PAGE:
Ted Stohr, coordinator of the Business Intelligence and Analytics Program at the Stevens Institute of Technology’s Howe School of Technology Management, says that data analytics are only going to become more relevant in traditional spheres of business such as finance, marketing and operations.
This will not only draw more business students to BI graduate programs, it will also cause traditional Master of Business Administration (MBA) and management programs to start devoting more of their curriculum to analytics, he says. BI isn’t just for the math whiz; business acumen is also required to really succeed.
Some students come to their BI graduate program straight out of their undergraduate. However, others are professionals who seek to further expand their skills. These professionals may choose to pursue a master’s program part-time, so they can continue to work.
Alternatively, they may opt for a graduate-level certification program: these are typically shorter, more affordable and more specialized.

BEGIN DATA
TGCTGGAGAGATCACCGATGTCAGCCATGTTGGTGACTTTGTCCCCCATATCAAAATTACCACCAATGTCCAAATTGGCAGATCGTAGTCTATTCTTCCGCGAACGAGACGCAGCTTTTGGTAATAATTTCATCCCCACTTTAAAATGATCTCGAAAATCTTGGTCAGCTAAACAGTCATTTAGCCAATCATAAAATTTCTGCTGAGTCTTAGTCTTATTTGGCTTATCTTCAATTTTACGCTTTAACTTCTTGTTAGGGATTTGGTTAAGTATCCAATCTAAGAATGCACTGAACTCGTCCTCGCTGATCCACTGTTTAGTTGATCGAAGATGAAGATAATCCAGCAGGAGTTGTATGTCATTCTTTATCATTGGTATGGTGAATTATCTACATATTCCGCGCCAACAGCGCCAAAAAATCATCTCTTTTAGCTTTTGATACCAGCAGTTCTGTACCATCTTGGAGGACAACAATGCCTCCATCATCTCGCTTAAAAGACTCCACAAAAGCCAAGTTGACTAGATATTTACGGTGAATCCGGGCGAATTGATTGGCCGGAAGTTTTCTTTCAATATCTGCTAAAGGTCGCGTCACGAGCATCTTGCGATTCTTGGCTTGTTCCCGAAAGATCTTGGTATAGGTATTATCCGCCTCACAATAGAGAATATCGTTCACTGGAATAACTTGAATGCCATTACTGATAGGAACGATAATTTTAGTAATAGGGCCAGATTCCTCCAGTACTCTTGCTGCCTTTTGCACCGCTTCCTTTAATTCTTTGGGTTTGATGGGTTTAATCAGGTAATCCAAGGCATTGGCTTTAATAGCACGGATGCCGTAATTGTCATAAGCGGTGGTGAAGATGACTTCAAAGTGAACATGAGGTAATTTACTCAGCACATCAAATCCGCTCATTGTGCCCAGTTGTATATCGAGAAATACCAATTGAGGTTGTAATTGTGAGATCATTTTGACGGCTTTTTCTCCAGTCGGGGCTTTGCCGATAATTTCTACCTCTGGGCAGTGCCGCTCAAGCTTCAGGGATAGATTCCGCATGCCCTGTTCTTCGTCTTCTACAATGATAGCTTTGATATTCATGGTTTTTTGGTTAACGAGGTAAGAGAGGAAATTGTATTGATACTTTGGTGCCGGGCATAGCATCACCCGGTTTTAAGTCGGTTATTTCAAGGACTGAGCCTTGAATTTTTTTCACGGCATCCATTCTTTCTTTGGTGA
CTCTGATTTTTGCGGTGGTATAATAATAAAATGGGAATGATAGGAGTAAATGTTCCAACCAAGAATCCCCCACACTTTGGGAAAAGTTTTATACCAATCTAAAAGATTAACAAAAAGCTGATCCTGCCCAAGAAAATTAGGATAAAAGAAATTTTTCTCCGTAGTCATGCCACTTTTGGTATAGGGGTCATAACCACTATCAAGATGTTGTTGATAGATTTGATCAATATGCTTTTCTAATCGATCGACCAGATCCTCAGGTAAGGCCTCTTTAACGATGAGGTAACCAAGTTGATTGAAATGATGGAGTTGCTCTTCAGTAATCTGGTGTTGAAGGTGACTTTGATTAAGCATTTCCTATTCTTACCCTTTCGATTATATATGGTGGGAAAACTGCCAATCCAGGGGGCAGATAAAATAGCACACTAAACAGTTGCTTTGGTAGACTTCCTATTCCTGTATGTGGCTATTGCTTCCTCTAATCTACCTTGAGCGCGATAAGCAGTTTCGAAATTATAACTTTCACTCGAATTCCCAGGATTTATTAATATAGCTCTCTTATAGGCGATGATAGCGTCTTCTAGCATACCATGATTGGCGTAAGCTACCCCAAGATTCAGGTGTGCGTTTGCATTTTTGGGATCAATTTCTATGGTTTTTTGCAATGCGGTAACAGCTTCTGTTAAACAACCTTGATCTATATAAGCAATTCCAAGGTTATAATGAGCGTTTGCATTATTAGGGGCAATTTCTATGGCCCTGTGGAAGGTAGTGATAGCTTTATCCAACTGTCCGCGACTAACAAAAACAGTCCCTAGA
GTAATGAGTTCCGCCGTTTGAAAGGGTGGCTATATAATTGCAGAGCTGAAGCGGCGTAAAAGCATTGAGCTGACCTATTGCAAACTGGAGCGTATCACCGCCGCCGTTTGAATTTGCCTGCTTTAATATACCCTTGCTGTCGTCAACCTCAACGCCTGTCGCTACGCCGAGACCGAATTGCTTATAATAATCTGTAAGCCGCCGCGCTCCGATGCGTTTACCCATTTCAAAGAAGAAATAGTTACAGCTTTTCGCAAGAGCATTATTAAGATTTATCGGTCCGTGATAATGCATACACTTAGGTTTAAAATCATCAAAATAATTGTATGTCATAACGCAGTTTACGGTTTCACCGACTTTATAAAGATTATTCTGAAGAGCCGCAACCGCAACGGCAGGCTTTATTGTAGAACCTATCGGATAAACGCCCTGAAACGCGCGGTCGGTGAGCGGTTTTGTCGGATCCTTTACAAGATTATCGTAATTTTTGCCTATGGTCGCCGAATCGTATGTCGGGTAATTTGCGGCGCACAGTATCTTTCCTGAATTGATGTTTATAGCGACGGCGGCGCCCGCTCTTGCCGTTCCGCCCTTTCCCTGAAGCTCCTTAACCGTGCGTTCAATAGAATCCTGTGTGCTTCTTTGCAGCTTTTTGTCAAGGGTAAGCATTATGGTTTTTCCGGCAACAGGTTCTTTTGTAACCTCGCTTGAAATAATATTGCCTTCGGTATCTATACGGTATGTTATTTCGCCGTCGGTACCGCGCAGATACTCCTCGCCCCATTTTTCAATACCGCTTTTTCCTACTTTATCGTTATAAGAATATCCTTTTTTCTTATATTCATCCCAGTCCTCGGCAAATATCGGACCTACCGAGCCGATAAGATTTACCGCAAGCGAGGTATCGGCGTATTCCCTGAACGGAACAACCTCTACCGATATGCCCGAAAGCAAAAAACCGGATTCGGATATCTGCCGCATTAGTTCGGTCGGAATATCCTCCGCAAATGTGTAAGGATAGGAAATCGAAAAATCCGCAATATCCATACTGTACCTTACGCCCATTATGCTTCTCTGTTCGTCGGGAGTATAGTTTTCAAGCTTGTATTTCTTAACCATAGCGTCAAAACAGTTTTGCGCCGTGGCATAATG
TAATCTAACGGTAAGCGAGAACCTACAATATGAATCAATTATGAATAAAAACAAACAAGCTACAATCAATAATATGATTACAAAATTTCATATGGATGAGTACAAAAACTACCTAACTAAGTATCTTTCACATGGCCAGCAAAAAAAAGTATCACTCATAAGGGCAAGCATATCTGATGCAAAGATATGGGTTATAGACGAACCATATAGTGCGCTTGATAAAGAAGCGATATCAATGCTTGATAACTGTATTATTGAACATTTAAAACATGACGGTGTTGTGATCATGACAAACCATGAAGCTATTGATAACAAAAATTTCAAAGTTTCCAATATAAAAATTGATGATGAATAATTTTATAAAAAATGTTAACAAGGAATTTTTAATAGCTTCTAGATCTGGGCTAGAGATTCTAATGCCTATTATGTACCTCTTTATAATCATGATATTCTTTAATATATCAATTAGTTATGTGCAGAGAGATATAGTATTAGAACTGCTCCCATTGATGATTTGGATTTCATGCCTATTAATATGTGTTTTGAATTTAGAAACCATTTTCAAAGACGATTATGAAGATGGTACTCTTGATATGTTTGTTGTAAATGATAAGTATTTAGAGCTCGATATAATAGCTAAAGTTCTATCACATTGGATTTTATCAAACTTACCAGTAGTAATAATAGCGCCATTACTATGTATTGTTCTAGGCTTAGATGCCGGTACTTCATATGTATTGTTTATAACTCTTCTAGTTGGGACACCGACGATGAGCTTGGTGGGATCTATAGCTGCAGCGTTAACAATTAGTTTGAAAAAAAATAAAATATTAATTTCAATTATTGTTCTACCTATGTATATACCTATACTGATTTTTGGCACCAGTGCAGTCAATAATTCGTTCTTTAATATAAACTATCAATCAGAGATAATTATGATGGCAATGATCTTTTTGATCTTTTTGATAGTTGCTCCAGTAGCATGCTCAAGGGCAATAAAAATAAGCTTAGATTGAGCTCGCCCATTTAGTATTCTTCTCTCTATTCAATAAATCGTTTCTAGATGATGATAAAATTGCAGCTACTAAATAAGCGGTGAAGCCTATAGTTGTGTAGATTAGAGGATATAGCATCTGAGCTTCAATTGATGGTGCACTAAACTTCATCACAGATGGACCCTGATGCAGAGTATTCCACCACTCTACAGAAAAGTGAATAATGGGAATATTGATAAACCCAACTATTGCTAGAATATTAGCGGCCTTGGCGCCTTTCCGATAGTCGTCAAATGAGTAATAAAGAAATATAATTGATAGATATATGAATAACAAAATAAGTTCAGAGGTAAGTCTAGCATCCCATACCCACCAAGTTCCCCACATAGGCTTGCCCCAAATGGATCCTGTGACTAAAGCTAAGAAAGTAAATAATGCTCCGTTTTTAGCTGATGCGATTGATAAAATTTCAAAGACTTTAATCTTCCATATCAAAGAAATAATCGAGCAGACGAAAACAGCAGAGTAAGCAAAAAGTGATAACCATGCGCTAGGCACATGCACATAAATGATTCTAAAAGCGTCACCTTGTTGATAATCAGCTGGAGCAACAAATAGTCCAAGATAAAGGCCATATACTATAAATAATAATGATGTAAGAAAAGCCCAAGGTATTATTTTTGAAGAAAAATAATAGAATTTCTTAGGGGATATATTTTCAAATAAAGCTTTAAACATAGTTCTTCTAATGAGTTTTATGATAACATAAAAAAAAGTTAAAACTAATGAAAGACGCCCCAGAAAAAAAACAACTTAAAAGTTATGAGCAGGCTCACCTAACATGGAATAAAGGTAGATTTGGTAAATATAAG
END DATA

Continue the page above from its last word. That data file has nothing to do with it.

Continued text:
Students of the University of Denver’s Graduate Business Certificate in Business Information and Analytics are typically “working professionals in their 30s and 40s who are looking for additional training, but don’t yet want to commit to the actual degree program,” Urbaczewski says.
Tina Chang, assistant director of academic programs at the University of Washington’s school of Professional and Continuing Education, says that students who complete one of their certificate programs are typically already working in a specialized field.
Generally, those who opt for the Business Intelligence: Techniques for Decision Making (BI Tech) certificate are program managers, software development managers and business and planning analysts. Those who enroll in the Business Intelligence: Building the Data Warehouse (BI Data) certificate program commonly have software engineering backgrounds, but business and data analysts often join, too.
“Given the variety of careers, students will likely articulate highly specific professional goals,” Chang says. “However, it appears in recent cohorts [that] 60 percent of students can be considered career advancers, while 40 percent can be considered career changers.”